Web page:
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In Memoriam: John D. Quadros, Former National Weather Service Employees Organization President

(July 5, 2022): John Quadros, the second President of the National Weather Service Employees Organization and Lead Forecaster at the Redwood City Forecast Office, died in Fremont, California on June 29. He is survived by his wife Kathy.

Quadros guided NWSEO through troubled times for the agency and the union during the Reagan Administration. He assumed the union’s presidency when its first president was removed by the National Council for malfeasance at the union’s convention in Quincy, Massachusetts. He then fought off aggressive efforts from the Administration to substantially reduce funding for the NWS, to eliminate the NWS’s fire weather program, to close several NWS regional headquarters, and to privatize the NWS as well as the NOAA’s weather satellites. He testified before multiple Congressional committees during those years. In 1988, he was successful in blocking a 20-day furlough of NWS employees through Congressional lobbying.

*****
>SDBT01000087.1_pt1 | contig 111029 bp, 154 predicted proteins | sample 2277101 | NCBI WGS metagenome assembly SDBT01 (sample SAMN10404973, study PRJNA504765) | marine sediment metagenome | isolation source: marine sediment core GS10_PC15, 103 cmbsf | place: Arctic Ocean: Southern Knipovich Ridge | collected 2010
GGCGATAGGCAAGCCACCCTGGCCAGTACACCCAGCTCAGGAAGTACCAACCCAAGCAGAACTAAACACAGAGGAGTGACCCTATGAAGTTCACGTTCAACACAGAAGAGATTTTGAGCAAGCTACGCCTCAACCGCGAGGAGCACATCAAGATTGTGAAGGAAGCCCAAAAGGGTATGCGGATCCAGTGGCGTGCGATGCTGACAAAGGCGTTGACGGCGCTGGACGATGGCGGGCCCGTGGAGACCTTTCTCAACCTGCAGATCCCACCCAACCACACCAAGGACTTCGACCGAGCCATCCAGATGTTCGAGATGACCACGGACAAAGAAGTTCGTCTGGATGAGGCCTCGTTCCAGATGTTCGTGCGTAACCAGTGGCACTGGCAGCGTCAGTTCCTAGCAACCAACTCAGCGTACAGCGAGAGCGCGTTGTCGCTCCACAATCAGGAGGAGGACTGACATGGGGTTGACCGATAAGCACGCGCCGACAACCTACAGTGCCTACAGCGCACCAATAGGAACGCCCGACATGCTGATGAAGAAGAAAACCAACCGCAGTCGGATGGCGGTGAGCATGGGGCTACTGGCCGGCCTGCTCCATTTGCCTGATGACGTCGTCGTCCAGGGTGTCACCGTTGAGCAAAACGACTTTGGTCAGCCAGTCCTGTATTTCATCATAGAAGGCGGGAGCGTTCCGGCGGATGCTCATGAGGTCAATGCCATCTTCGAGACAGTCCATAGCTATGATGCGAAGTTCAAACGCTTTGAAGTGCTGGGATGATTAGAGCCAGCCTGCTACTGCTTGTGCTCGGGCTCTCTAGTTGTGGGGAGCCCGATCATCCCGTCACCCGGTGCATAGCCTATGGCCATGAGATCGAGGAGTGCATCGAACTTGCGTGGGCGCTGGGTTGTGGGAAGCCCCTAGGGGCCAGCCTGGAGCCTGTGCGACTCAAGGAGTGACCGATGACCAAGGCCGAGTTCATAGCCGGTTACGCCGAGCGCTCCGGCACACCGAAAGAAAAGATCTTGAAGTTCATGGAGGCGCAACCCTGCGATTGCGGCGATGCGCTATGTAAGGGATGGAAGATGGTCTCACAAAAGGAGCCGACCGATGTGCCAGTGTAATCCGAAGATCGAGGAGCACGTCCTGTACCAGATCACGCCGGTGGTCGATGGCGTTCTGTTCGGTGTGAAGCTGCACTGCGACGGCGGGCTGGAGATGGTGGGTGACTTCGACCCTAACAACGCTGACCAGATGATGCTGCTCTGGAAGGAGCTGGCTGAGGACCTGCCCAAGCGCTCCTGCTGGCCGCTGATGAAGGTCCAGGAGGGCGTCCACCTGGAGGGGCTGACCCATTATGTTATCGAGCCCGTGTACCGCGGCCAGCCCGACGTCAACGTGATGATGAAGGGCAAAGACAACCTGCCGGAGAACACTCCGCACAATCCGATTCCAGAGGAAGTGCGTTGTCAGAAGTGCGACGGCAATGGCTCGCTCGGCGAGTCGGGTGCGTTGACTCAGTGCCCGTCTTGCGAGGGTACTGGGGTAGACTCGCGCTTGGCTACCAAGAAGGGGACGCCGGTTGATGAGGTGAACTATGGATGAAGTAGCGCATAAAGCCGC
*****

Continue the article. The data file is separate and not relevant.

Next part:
John also negotiated the union’s first national collective bargaining agreement, which established the basic protections of advanced, fixed work scheduling NWS employees enjoy today. Under his leadership, the union successfully litigated a case in the U.S. Court of Federal Claims, Gahagan v. United States, which established the right of Federal employees on court or military leave to receive the same premium pay to which they would otherwise be entitled in the course of their regular rotation. He authorized a plethora of arbitration cases, including one that established the rule that verification scores cannot be used in performance evaluations.

Quadros made national news in August 1988 when he served as lead plaintiff in a lawsuit that obtained a permanent nationwide injunction against random drug testing of NWS forecasters. In Quadros et al v. Reagan, the U.S. District Court for the Northern District of California ruled that there was no evidence of drug abuse at the National Weather Service that warranted the invasion of privacy that drug testing entails. In an editorial, the USA Today declared its support for Quadros’s efforts to protect the Fourth Amendment, writing "we don’t have to shoot down individual rights to win the war on drugs." The Quadros case may be the only time in judicial history in which a Federal judge has personally enjoined the President of the United States, as opposed to subordinate officials.


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